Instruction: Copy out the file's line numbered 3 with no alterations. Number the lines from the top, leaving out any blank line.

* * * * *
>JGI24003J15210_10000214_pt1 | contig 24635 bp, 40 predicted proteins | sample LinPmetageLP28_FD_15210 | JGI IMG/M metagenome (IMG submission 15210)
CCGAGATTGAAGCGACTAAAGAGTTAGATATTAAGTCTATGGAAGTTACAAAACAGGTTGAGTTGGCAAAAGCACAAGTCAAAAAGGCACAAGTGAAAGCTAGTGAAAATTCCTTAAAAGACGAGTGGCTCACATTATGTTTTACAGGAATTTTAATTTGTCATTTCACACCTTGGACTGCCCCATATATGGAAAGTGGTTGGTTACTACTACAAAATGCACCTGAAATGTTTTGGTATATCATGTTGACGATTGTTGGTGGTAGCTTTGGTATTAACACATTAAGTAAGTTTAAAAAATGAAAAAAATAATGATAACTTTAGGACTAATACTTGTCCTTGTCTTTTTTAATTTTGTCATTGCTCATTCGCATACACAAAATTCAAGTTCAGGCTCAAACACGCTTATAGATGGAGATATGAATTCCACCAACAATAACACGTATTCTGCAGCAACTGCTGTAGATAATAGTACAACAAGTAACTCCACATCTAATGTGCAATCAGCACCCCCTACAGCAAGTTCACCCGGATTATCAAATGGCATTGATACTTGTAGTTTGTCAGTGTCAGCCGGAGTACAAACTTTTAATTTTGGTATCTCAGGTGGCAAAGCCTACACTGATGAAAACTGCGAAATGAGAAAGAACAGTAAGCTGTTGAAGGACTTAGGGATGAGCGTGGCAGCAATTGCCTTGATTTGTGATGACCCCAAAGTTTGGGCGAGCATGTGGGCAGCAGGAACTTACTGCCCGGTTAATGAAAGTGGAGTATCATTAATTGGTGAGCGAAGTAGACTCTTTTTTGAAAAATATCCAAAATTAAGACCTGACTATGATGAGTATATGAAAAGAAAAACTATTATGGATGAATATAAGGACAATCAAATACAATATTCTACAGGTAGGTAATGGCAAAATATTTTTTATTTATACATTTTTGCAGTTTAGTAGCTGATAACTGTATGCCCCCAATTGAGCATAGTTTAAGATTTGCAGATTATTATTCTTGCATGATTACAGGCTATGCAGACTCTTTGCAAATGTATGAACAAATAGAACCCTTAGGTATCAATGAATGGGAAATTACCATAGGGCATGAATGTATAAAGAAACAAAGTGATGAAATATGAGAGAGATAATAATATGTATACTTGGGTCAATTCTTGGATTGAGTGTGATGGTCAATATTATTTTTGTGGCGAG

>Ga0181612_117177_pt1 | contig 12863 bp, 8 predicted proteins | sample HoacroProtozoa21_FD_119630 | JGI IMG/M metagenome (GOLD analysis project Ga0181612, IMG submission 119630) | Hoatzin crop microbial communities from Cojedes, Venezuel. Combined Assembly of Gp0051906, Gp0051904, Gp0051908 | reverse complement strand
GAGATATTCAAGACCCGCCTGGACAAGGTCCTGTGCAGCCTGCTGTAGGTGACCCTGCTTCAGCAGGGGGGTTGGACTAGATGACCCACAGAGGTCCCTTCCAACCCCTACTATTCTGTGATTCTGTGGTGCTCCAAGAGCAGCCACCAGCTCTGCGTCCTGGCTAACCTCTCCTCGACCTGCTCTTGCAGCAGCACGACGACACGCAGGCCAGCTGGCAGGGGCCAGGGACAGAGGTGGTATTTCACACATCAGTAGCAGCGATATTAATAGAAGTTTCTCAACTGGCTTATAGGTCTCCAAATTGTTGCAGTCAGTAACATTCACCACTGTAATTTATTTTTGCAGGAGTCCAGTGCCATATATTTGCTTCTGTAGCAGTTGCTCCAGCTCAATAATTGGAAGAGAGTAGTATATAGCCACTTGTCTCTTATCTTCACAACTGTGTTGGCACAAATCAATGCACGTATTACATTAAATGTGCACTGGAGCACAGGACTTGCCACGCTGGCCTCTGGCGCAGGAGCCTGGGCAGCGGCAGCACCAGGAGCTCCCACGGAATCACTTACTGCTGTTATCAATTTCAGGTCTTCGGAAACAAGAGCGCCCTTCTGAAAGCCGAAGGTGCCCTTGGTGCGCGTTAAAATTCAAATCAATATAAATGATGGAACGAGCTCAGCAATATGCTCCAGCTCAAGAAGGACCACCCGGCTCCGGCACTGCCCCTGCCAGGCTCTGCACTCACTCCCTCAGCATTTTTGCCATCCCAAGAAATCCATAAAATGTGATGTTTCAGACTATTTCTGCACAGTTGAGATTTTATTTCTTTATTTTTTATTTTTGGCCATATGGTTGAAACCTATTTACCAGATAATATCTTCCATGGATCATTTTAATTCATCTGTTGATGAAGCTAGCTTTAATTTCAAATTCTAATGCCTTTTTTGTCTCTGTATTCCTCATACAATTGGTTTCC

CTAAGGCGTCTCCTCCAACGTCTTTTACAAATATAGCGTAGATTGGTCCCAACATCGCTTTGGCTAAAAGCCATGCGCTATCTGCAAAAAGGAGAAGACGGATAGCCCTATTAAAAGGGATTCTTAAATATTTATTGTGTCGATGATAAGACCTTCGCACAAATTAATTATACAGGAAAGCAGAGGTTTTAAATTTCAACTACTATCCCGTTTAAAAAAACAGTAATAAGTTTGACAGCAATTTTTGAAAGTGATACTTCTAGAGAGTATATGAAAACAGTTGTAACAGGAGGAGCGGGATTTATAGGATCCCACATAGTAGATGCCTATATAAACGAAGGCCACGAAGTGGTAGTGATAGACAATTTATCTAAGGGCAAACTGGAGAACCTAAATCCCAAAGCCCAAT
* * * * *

>Ga0181612_117177_pt1 | contig 12863 bp, 8 predicted proteins | sample HoacroProtozoa21_FD_119630 | JGI IMG/M metagenome (GOLD analysis project Ga0181612, IMG submission 119630) | Hoatzin crop microbial communities from Cojedes, Venezuel. Combined Assembly of Gp0051906, Gp0051904, Gp0051908 | reverse complement strand